A lovely day and I got some of the beech hedge cut, but most of the day had to be spent reading "key publications' submitted by Dutch universities for their research assessment exercise (I am on the biology committee).
Compile a first-year exam paper from questions that colleagues have sent at the last moment, in time for today's lunch-time meeting. Make two new slides for next week's lecture in Amsterdam on a mathematical model of repetitive muscle action. A paper arrives from Nature for refereeing. I was planning a restful evening, but at 5pm a 97-page fax arrives from the Royal Society wanting quick decisions about papers submitted to Proceedings of the Royal Society B (of which I have recently become editor). I am allowed to accept only 340 papers a year and receive many more good and interesting papers than that, so hard decisions have to be made.
First-year lecture on how fish swim and feed, featuring slides of an angelfish eating Dairylea cheese spread. Discussions with two final-year students about their projects. Then to Leeds City Museum to measure their Giant Elk for a paper on sex and violence among extinct mammals.
7.20am train to London for my (almost weekly) visit in my capacity as secretary of the Zoological Society of London. We run London Zoo, Whipsnade Wild Animal Park and the Institute of Zoology, and do conservation work worldwide. Today we have the finance and general purposes committee, largely about money, but we also spend some time on strategic planning, discussing our aspirations for the next five to ten years. Over coffee, I talk over some problems with the director general and the director of personnel. Message from Dublin: can I accompany the robot dinosaur to an exhibition next week? (This is a sheep-sized robot for museum display, built by a consortium of which I am a member. It walks around, deciding for itself where to go next.) Later, there is a meeting of the London Zoo board about sloth bears, rhinos, gorillas, maintenance of buildings and visitor numbers. Sleep at the zoo (no, not in a cage).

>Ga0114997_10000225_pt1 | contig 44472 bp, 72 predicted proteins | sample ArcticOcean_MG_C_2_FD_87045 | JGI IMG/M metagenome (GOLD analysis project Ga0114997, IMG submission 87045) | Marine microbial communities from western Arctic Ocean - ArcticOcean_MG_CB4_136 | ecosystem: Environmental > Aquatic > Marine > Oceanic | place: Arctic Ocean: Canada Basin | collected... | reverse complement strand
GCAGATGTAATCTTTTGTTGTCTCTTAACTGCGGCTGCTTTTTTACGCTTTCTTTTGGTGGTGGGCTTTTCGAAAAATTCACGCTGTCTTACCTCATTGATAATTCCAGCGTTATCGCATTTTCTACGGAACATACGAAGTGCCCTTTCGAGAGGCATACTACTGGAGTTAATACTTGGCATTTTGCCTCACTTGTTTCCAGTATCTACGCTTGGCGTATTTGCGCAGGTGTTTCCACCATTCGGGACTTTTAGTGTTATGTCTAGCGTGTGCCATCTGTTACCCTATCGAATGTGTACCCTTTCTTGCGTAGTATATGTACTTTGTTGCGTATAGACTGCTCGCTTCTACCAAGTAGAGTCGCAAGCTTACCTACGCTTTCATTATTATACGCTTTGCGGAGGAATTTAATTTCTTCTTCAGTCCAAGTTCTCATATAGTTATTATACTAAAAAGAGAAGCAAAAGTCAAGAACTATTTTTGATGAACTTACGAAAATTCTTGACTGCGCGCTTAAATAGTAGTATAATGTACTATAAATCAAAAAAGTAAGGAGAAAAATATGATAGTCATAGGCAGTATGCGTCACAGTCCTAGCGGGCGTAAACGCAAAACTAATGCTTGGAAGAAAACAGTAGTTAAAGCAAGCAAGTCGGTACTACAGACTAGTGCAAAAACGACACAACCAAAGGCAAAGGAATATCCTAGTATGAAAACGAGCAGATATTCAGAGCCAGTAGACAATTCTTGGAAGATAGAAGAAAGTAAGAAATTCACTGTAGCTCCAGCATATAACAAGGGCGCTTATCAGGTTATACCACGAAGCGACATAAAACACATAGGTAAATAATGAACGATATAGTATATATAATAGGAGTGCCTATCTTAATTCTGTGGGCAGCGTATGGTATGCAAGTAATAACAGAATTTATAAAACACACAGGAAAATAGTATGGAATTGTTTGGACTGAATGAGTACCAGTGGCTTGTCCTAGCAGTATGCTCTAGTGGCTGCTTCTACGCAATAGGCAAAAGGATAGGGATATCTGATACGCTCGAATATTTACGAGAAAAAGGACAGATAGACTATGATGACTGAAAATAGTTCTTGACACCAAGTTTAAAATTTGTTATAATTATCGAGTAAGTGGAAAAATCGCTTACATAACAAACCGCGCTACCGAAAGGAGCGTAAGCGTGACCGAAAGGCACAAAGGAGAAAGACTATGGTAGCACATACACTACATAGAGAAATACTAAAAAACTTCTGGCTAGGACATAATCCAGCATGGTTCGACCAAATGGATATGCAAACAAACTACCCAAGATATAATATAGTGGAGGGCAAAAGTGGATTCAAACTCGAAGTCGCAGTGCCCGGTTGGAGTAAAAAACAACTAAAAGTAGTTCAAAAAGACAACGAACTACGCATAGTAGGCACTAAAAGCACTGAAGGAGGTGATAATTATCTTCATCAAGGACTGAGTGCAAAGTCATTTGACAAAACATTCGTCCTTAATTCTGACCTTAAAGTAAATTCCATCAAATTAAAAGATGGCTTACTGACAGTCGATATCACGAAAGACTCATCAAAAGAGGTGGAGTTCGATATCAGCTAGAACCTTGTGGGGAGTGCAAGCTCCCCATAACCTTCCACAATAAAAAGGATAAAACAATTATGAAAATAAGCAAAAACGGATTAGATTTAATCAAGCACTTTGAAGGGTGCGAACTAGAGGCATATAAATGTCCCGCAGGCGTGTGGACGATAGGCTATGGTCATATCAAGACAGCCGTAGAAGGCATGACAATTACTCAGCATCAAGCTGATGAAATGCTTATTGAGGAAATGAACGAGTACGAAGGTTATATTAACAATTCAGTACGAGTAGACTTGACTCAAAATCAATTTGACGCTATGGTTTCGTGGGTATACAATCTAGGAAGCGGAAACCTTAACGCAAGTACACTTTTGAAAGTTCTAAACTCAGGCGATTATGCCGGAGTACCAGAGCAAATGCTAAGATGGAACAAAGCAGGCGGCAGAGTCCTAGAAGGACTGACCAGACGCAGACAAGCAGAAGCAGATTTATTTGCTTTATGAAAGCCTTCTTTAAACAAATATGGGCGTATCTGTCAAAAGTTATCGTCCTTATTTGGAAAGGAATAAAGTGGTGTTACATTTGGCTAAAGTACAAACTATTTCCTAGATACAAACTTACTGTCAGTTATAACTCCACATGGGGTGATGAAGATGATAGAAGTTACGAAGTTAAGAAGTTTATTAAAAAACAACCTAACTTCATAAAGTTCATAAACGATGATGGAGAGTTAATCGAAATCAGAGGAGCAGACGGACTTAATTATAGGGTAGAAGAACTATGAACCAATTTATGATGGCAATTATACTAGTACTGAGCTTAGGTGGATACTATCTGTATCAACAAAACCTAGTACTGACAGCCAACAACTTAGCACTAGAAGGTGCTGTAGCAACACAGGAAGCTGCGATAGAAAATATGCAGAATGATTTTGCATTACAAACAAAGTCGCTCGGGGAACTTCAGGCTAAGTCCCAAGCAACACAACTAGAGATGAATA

Meeting to discuss the text for London Zoo's Web of Life bio-diversity exhibition, due to open next spring in the millennium conservation centre we are building. Then back to Leeds and a pigeon-hole stuffed with mail, including a request to write a short article on the control of muscles and another Nature manuscript for review.
Another lecture to the first-year class, again about fishes. Final-year students panicking; it is deadline day for handing in project proposals. Wrote comments on the two Nature papers and on a thesis submitted for a prize. A manuscript arrives for review from the Journal of Experimental Biology. Another fax from the Royal Society; 106 pages this time. I must deal with that over the weekend.
R. McNeill Alexander. Professor of zoology, University of Leeds.